New Year's Resolution: Read More with Your Kids

By Inbar Singal, Manager, Community Engagement 

“If our ultimate responsibility as Jews is to make the world a better place, we look to our children to make sure there always will be a strong Jewish community to care for those in need.” 

Joyful Jewish experiences ignite a child’s Jewish soul, his values of caring, her love for community, each child’s own way of being Jewish. These experiences enable them to learn about their heritage, embrace their identity, make lasting bonds with Jewish peers, and develop a world view built on values of caring.

Joyful, meaningful, and empowering Jewish experiences come in many forms for every stage of a young person’s life and the Jewish Federation is committed to supporting them.



Good Seeds, Good Fruit

The fruits of these programs are plenty and encourage core Jewish values of tzedakah (justice), chesed (caring) and tikkun olam (repairing the world). Programming supported by the Jewish Federation in the Heart of New Jersey teaches young people, in age-appropriate ways, that there are people among us who are vulnerable, but also resilient -- and each of us, at every age, can help them.   

Through these programs, we are making mensches.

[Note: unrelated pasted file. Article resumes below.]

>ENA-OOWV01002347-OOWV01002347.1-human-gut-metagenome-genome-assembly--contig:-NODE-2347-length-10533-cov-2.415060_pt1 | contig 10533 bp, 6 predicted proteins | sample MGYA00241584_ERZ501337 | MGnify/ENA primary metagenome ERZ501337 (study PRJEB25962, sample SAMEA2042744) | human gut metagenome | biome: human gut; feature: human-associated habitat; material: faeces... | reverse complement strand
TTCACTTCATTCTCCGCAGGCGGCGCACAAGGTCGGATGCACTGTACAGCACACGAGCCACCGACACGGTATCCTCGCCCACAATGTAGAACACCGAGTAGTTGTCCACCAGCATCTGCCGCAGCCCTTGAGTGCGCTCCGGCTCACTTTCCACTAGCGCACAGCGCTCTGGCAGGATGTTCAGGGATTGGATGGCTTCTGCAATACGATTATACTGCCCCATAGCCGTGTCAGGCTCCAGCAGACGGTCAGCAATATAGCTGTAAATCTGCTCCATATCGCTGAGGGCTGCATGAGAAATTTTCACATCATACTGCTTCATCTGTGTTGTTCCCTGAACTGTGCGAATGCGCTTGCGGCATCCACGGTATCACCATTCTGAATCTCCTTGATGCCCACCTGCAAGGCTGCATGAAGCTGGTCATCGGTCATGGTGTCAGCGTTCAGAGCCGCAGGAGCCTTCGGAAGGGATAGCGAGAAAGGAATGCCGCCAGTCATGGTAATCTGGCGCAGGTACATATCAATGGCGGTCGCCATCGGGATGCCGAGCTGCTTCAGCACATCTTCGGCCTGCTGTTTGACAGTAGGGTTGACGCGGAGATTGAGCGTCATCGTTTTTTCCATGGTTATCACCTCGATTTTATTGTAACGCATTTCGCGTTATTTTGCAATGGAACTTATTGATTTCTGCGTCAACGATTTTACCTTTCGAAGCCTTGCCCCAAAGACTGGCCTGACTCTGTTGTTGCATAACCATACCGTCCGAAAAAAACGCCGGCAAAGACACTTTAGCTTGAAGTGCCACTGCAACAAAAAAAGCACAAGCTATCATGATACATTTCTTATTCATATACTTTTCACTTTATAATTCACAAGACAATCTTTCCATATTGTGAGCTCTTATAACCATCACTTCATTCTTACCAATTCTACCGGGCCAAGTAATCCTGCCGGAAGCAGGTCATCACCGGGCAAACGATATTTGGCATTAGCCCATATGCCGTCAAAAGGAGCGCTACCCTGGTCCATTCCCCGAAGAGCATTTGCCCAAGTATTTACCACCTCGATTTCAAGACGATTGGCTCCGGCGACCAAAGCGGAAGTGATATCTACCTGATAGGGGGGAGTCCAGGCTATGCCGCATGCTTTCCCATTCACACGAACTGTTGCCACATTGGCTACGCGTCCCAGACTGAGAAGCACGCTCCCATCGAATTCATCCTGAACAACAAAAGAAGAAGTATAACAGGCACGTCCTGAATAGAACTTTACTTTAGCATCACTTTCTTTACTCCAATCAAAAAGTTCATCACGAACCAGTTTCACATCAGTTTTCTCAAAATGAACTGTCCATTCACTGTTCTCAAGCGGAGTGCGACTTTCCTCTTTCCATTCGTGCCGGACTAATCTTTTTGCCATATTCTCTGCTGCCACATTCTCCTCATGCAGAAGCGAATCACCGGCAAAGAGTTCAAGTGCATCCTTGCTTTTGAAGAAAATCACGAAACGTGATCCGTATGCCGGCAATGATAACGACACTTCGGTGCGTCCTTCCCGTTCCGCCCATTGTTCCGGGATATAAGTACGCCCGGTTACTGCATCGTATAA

Mensches like Sarah… the choices she makes and the actions she takes today as a college student demonstrate how programs supported by the Federation, from the time she was a preschooler, have cultivated the best in the human spirit. Read Sarah’s story and learn how the experiences she gained through Jewish day school, Friendship Circle and JTeam helped her move past hardship and loss to make a lasting, positive impact on others’ lives.


Root and Branch

The Jewish Federation and its partners support many ways for children from infancy through college to find their path to and place in Jewish life. This benefits them far beyond Jewish life as well. These opportunities empower young people to learn more, feel more, BE more. They shape not only their values but also help them develop leadership skills, people skills, and thinking skills. As young people grow in their social circles, their schooling, and their personal development, the skills they have acquired through Jewish programming give them the confidence to climb higher, branch out, and remain balanced, even when out on a limb.

As we climb up through the branches, we move from playful, imagination-based activities like PJ Library, Jewish preschool, and Jewish summer camp -- all great ways to positively engage the energy and ebullience of childhood -- into more cerebral and empathetic opportunities. Studio J Theater is for ages 7-17 and provides creative and educational space where students explore their Jewish values while honing their communication and interpersonal skills through acting. Anchored right here in the heart of New Jersey, this and the Axelrod Performing Arts Center’s, Rising Stars program are supported through a partnership with the Jewish Federation. 

The teen philanthropy program, JTeam, trains young adults to analyze community needs and solutions, then respond as compassionate and metrics-minded philanthropists. JSERVE, the international day of Jewish teen service, engages 6th – 12th graders in hands-on social activism.